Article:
Probably the best way to build courage/fortitude is, like improving many other character traits, via practice and optimism. Don’t let failure or being sucked in by slick talkers discourage you from trying again. The old saying “That which doesn’t kill us only makes us stronger” is correct. Being exploited or being used hurts. When things like that happen, we can only learn from it and become able to recognize the signs early on the next time. Every time we identify a warning sign, we reduce the odds of being used by avoiding the potential problem. We learn to say no to bothersome situations and identify troublesome people. It won’t happen overnight, but you’ll find yourself developing a gut feeling that something isn’t right, and you’ll avoid it. That’s where the optimism comes in. Every time you head off potential trouble, you become more confident in your ability to see problems coming. You’ll never become perfect at it, but you will become pretty darn good at it!

The last thing I want to address is trust. When I was your age, the world had its share of charlatans, thieves, and liars. However, most people could be trusted. Maybe part of it was because I grew up in a relatively small town where we knew most everyone, or at least knew their background. When people have to live with the consequences of their actions, they soon learn that “a person’s word is their bond” follows them. They knew if they didn’t treat others fairly and honestly, they lost not only the trust of the one they fooled but of everyone who heard about it. I suppose it was a form of peer pressure to do the right thing, but it mostly worked. We knew who to trust and who not to trust. We made mistakes, but not often. I won’t go on about the past, but I will say in 2020, dignity and self-respect that kept most people honest are dwindling. Why this is so is hard to define. The anonymity of the internet is a factor. Some people claim the decline of religious beliefs is also a factor. We seem to be ‘taken over’ by political and business leaders who have little to no ethics. There are likely dozens of other reasons. All of this dribbles down through society to a point where honesty, trust, and keeping your good name/reputation is not essential to many. It’s created a moral minefield, in my opinion.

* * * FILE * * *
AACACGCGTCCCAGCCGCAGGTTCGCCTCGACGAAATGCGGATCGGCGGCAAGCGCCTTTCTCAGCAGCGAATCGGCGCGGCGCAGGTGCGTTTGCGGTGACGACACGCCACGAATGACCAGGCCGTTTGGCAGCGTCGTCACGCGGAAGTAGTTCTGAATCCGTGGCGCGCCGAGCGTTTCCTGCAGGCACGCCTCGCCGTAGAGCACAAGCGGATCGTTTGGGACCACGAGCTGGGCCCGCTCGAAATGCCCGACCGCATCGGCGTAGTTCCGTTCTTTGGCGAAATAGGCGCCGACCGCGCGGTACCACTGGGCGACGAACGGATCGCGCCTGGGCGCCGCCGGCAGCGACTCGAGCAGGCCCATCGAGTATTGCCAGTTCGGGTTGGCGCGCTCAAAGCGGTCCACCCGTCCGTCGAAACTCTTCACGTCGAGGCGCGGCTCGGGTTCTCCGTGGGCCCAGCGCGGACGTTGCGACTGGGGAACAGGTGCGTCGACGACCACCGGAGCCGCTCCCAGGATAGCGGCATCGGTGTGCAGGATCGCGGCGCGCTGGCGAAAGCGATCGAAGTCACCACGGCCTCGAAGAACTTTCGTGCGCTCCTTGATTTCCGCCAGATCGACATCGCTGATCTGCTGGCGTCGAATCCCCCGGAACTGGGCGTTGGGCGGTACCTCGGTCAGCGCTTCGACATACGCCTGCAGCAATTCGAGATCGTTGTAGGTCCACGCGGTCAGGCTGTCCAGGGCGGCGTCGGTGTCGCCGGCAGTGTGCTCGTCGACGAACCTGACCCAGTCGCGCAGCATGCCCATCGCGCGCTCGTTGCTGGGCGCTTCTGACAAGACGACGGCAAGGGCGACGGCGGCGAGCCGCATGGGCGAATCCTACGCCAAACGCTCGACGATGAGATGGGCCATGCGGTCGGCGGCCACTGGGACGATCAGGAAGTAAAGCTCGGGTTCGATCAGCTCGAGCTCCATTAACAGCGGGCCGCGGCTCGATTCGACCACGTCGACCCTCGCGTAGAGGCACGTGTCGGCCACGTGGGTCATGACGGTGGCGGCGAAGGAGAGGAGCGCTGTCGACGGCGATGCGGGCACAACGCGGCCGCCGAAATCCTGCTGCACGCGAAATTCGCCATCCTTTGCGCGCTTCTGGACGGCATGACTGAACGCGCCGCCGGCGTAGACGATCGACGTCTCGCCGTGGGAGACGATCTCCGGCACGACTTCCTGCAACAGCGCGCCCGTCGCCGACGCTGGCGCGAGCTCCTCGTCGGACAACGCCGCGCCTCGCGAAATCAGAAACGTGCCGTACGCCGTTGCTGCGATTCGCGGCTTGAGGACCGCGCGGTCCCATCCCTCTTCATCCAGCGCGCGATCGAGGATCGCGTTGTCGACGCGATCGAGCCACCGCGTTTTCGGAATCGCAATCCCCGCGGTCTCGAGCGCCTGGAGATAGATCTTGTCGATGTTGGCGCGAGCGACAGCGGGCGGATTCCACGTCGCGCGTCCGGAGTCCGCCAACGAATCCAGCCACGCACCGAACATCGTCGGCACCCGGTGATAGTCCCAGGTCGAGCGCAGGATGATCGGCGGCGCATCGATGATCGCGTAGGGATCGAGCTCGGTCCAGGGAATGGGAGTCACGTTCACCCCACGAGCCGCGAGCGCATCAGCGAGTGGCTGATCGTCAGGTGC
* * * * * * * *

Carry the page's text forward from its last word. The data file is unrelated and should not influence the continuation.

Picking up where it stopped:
We can’t change this overnight, if at all. Maybe it will become the new normal, or perhaps it’s a temporary dip in morality. Either way, I return to my main point of advice. Don’t become discouraged, and don’t lose your optimism that, regardless of what society throws at you, every day, you’ll become a bit better at judging situations and the intentions of others.

While all of the above is a rather lengthy response, I can summarize it in a reasonably simple way:

Becoming an adult is not very tightly tied to your biological age, and your confidence and ability to avoid being used will improve over time. We all go through this as we mature, and it’s a never-ending learning experience.

Article #: 454025

Category: Self-Improvement